That was the role that started the ball, ahem, rolling. (Everybody groans and tosses rotten fruit.) From there I thought about roles, and the different ways I could play with them, like genderswitching: what if the hero of an epic fantasy — you know the type, rash and brave and honest and initially clueless — was a girl, what if the Mother Who Would Give Up/Do Anything For Her Kid was a boy?
Some of my ideas were just about going beyond a role, because some roles are true as far as they go, but people are so complex they never go far enough. Such as the gay guy who presents as weaker than other guys — what if he was physically weaker and smaller, and also quite deliberately presenting himself in a certain way, and also a huge magical badass?
Soho Teen is publishing a novel in August—Dancer, Daughter, Traitor, Spy by debut author Elizabeth Kiem—set in 1983. The novel begins on the day Leonid Brehznev dies, the same day the 17-year-old protagonist and prima ballerina, Marina Dukovskaya, loses her mother to the wiles of Soviet authorities. (Or apparently loses. There will be no spoilers in this blog post.) Marina and her father defect to the United States, where they take up residence in Brighton Beach, an area that was ethnically and socioeconomically mixed at the time.
The novel is written from Marina’s first-person point-of-view. The author is a Russian scholar, fluent in the language, and has expertise in both Soviet-era Russia and the burgeoning 1980’s Brighton Beach organized crime scene. Her prose reads as genuinely as any I’ve ever read. I’m not alone in that opinion; it has already been recognized at BEA for its accuracy, honesty, and beauty by the ABA as one six Fall 2013 YAs in the “Celebrate with Indie Debut Authors.”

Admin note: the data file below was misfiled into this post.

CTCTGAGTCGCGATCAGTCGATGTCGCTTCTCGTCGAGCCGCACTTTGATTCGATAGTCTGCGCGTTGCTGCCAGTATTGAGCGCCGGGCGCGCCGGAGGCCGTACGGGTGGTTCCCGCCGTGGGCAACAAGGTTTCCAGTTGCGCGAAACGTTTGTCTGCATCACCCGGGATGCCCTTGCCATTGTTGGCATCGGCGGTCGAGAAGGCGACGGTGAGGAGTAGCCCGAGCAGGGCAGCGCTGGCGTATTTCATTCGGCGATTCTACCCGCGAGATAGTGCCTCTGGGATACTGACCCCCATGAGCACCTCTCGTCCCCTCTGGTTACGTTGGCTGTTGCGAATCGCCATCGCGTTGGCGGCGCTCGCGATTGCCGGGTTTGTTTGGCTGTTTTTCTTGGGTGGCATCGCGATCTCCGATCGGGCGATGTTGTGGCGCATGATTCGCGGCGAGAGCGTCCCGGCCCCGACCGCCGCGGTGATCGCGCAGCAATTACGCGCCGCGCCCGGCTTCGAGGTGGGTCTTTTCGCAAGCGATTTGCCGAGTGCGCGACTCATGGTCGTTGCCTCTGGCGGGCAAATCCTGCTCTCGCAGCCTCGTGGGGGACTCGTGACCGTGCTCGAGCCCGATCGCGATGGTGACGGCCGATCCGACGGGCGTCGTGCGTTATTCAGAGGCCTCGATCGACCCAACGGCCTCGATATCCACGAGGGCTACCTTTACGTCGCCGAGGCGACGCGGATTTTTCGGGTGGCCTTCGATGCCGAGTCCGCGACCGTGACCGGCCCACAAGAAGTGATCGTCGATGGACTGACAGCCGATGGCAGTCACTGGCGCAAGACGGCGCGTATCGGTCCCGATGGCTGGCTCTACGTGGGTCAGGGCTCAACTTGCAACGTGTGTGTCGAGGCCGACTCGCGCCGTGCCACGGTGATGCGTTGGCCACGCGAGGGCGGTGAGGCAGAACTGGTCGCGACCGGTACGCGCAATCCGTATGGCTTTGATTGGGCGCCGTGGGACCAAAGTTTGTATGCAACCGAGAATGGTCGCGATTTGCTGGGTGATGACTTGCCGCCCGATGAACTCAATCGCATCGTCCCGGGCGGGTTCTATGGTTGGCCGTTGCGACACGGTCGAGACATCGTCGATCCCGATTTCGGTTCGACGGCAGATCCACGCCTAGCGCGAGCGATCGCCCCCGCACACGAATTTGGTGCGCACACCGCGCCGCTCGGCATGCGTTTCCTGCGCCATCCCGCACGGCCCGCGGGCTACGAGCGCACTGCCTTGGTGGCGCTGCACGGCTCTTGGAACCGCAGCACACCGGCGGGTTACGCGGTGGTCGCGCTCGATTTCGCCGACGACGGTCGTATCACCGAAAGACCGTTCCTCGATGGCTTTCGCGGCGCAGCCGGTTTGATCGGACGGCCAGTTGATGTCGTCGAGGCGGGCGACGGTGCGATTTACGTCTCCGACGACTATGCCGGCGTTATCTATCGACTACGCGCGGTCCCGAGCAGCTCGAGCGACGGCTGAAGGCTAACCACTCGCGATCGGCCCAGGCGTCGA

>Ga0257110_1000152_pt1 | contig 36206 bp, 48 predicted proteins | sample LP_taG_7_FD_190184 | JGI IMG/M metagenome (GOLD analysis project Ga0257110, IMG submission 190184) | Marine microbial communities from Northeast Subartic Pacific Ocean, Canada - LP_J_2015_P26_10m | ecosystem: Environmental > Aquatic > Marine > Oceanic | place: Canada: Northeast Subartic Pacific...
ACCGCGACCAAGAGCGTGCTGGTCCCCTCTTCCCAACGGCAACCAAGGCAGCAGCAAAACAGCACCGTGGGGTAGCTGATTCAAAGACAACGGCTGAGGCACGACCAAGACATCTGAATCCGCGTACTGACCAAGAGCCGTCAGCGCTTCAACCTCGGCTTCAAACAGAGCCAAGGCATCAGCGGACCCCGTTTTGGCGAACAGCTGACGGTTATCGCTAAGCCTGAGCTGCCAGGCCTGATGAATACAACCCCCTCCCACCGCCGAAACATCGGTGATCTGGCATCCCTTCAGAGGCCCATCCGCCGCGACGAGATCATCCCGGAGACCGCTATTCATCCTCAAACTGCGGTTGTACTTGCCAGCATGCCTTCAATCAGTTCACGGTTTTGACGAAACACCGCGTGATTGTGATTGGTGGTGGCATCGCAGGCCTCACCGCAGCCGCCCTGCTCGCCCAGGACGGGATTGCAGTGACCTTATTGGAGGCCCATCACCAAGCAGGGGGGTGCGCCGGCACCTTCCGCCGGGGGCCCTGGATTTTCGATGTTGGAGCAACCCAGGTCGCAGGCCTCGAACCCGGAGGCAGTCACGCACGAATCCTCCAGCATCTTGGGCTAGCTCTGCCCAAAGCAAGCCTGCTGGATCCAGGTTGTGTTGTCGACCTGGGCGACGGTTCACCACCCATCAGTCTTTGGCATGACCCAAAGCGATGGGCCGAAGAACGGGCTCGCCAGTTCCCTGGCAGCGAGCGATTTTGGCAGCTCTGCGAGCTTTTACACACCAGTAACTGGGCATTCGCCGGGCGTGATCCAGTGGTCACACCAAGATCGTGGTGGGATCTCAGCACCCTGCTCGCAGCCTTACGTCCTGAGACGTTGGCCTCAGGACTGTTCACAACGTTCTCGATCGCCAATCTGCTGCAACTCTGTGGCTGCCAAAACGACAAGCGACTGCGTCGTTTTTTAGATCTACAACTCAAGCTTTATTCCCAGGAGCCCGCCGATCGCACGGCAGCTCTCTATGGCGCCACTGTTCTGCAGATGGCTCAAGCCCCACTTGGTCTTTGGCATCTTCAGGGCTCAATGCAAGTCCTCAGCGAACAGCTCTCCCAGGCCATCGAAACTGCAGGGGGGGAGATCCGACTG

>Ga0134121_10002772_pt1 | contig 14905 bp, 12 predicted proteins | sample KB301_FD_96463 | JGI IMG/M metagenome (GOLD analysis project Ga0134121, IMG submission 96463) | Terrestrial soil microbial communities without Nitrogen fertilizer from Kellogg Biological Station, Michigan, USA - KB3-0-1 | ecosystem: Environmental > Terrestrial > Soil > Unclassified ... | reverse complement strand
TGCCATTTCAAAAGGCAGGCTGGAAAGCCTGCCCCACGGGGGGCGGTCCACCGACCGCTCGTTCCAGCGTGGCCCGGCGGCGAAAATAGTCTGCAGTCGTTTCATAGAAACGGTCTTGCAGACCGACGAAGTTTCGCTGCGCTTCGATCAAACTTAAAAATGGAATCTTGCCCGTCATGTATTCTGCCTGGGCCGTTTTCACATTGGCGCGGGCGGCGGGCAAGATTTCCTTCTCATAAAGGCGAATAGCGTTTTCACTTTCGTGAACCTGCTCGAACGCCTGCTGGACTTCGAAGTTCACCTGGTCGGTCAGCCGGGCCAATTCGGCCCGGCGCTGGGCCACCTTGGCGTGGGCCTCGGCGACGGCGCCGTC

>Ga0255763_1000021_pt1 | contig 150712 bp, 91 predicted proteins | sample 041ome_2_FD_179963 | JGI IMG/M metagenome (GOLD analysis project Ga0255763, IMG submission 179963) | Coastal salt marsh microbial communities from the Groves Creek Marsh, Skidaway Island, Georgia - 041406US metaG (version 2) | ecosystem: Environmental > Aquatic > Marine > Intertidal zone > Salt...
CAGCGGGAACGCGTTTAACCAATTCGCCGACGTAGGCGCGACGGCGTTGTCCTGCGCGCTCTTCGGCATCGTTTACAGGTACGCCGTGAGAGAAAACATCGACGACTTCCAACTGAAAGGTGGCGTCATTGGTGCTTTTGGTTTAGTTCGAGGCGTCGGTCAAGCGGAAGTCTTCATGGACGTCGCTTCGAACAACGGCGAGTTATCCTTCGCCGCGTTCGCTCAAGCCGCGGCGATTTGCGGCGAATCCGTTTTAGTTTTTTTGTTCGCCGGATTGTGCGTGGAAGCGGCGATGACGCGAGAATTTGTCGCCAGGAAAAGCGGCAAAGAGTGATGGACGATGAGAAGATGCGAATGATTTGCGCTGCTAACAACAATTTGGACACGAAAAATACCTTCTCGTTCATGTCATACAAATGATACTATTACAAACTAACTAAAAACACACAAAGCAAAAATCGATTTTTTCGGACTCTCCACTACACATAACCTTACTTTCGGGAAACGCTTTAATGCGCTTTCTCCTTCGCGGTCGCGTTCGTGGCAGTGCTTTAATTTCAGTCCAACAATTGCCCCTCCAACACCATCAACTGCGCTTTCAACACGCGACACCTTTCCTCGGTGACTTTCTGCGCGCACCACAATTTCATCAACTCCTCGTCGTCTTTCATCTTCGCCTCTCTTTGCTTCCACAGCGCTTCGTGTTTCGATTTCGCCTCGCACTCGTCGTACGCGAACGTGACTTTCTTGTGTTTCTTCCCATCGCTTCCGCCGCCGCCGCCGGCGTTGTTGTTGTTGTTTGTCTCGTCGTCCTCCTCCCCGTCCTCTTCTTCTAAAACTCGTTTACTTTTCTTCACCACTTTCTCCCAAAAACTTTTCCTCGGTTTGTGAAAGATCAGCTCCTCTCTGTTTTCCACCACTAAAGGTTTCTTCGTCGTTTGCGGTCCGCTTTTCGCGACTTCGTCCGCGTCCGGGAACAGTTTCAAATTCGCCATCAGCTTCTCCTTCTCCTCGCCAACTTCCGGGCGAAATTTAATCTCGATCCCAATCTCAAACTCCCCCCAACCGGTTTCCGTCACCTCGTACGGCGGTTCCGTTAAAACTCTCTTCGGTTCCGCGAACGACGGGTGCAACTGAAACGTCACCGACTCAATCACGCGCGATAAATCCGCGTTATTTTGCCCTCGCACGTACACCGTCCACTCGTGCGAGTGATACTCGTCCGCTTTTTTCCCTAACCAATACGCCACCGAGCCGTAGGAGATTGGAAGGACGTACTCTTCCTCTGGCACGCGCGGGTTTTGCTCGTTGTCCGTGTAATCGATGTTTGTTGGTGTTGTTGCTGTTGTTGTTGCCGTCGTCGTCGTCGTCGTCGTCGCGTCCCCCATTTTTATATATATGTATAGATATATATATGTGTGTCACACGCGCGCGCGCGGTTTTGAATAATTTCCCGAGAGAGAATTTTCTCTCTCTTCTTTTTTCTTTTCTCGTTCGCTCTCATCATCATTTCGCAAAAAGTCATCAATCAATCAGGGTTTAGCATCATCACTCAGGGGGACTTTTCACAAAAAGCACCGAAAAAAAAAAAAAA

All that said, a passage included in the galley was struck from the final after an in-house debate. The passage reads: “The Q train dead ends in Brighton Beach, also known as ‘Little Odessa’ or ‘Russia by the Sea.’ About a half a mile west of us, America begins, speaking English, Spanish, and Black.”
The last word raised red flags among several of my colleagues. The author did not choose it lightly. And as her editor, I felt it was authentic both to Marina’s experience–having grown up in a particularly closed world within the Soviet Union–and to the Brighton Beach times, where African-Americans might seem to speak a different language from their Caucasian or Latino counterparts. Marina is someone who hadn’t had a lot of experience with people of color, and whose grasp of English was tenuous. The word choice acknowledged Marina’s reality, as she saw it. But my colleagues raised the very good point that such a stark definition didn’t come up anywhere else, and that taken out of context, it might appear racist.
In the end, I acquiesced. We changed the word to “slang”–accurate, and true to the times, but perhaps not as powerful. Or perhaps better because of its broader inclusiveness. There was plenty of slang of all kinds spoken in 1983 west of Brighton Beach.
I am very curious to hear what other people think of our decision. Is the term “slang” better than “Black” in terms of authenticity? I’ve come to believe it is as far as Dancer, Daughter, Traitor, Spy is concerned–and I also know the author wrestled with this decision as much as I did.